U.S. Senate Begins Debate on Energy Bill on Tuesday
WASHINGTON The Senate was set to take up a broad, $11 billion energy bill on Tuesday, with lawmakers racing the clock to get a final version to the White House this summer.
The legislation aims to boost long-term domestic oil, natural gas and gasoline production, make the U.S. electric grid more reliable and build more nuclear power plants.
The bill also seeks to reduce U.S. addiction to foreign oil, which now accounts for close to 60 percent of domestic petroleum demand.
Senate Democrats plan to offer an amendment to the bill that would require the government to find ways to cut U.S. import dependence by 40 percent in 20 years. That goes beyond the bill's current call to reduce U.S. oil demand of about 20 million barrels per day by 1 million bpd by 2015.
U.S. companies can use existing technologies like hybrid cars, biodiesel and other farm-derived fuels to make the cut, Senate Democrats said.
"When you have a dangerous addiction, it's time for an intervention," Sen. Byron Dorgan of North Dakota said. He has pushed for Congress to require U.S. refiners to double the use of corn-blended ethanol, a boon to his state's farm economy.
President Bush asked Congress to send him an energy bill before lawmakers adjourn for their summer recess around Aug. 1.
However, senior staff at the Senate Energy Committee said they won't commit to wrapping up work on a final energy bill by that date, because it may difficult, if not impossible, to work out major differences in the Senate and House energy bills.
The House of Representatives approved an $8 billion energy package in April with several contentious provisions that could be filibustered in the Senate.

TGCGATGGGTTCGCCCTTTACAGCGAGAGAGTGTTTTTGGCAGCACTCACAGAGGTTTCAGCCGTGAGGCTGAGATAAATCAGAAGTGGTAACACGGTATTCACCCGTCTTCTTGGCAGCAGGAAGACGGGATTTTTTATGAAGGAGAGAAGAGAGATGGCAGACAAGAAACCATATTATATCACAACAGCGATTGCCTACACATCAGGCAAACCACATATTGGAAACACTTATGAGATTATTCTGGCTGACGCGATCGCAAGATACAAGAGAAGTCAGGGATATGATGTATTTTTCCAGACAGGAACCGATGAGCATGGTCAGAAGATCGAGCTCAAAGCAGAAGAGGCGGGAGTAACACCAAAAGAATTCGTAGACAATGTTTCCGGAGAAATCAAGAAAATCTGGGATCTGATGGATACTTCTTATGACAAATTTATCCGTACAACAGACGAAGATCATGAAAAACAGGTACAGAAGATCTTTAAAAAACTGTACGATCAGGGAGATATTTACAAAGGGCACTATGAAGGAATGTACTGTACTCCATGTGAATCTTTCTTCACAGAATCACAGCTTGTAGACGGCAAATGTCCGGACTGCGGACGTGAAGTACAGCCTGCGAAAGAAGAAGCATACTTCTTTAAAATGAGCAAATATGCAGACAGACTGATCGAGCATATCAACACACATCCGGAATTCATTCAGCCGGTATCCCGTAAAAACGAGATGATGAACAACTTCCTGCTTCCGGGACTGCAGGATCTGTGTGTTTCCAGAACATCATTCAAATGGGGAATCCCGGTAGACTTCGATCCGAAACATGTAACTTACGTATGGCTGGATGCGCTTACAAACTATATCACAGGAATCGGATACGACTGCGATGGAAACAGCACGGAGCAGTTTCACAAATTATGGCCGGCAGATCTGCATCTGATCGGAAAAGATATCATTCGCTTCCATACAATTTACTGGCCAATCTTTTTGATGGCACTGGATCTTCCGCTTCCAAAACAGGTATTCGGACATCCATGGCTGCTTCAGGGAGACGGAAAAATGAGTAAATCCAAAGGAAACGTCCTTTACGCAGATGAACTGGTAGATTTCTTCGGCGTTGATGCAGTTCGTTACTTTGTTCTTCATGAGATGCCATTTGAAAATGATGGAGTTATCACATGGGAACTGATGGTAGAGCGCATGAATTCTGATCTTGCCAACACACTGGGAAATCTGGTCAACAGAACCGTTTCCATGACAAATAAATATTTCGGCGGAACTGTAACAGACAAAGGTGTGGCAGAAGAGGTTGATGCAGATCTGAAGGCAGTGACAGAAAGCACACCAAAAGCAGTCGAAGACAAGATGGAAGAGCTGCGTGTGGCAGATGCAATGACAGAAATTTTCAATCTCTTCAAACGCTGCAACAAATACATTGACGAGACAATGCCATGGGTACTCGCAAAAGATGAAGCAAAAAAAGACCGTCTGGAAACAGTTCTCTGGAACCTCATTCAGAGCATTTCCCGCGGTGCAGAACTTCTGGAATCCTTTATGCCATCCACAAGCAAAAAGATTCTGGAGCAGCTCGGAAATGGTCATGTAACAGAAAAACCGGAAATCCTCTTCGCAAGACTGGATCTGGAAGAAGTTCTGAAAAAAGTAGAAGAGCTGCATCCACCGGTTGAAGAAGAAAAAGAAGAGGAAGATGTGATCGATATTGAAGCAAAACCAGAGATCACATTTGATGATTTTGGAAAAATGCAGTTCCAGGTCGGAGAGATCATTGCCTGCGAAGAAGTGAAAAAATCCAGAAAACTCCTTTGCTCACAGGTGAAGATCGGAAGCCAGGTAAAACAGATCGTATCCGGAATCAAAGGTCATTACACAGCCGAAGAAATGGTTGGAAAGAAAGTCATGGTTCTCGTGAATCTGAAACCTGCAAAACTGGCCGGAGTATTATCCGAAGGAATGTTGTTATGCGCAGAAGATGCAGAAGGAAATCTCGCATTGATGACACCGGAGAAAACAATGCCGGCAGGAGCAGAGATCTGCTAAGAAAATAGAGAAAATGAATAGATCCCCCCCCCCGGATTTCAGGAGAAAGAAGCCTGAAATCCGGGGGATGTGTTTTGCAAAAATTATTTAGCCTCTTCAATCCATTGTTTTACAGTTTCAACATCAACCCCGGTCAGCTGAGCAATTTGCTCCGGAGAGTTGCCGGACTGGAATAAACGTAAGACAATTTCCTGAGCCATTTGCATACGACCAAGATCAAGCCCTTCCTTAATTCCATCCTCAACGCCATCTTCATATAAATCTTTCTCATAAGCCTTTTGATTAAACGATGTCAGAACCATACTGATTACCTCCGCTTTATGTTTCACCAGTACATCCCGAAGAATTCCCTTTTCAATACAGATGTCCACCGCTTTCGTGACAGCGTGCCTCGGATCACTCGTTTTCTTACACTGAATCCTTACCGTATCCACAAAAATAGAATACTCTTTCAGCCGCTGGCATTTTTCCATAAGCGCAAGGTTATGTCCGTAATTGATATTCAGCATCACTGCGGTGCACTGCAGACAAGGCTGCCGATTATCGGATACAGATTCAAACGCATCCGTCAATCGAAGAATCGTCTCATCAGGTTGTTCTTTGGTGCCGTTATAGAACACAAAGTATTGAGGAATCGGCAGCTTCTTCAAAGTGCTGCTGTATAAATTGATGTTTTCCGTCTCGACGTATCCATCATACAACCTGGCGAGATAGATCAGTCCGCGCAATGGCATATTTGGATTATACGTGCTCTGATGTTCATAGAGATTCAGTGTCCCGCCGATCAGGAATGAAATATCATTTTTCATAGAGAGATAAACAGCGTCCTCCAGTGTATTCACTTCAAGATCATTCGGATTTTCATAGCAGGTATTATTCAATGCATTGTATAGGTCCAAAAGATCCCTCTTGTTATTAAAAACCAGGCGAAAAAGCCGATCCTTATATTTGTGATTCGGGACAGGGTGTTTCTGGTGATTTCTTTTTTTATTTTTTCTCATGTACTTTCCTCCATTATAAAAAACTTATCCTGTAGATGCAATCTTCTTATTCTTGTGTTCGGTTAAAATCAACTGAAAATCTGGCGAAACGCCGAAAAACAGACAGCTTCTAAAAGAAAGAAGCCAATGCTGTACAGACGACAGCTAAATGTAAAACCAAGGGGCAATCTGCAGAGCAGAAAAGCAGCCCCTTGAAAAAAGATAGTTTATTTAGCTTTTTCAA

Those differences will have to be worked out in a Senate-House conference committee.
Unlike the Senate's bill, the House legislation would allow oil drilling in Alaska's Arctic National Wildlife Refuge. Senate Republicans prefer to include ANWR drilling language in the government's massive annual budget bill, which can't be filibustered.
A much bigger problem for the Senate is the House bill's measure to protect oil companies from certain lawsuits for making the water-polluting MTBE gasoline additive. House Republican leader Tom DeLay of Texas insists that U.S. refiners must be shielded from defective-product lawsuits.
MTBE liability measures doomed a previous energy bill in the Senate last year and could do so again, Senate Minority Leader Harry Reid said.
"If there is no liability (for MTBE makers), there won't be a bill," Reid said. "We feel very strongly about that."
U.S. refiners began adding MTBE to gasoline in 1979 as an anti-knock agent that replaced lead, but MTBE has seeped into water supplies in all 50 states through leaky storage tanks, rendering the water undrinkable.
Amendments are expected on requiring more electricity to be generated by renewable energy sources; allowing states to open closed offshore waters for oil and gas drilling; and fighting global warming.
The Senate Finance Committee will also tack on to the bill a multibillion-dollar package of energy tax breaks and financial incentives, which could be more than the double the $6.7 billion cap the White House wants in the bill.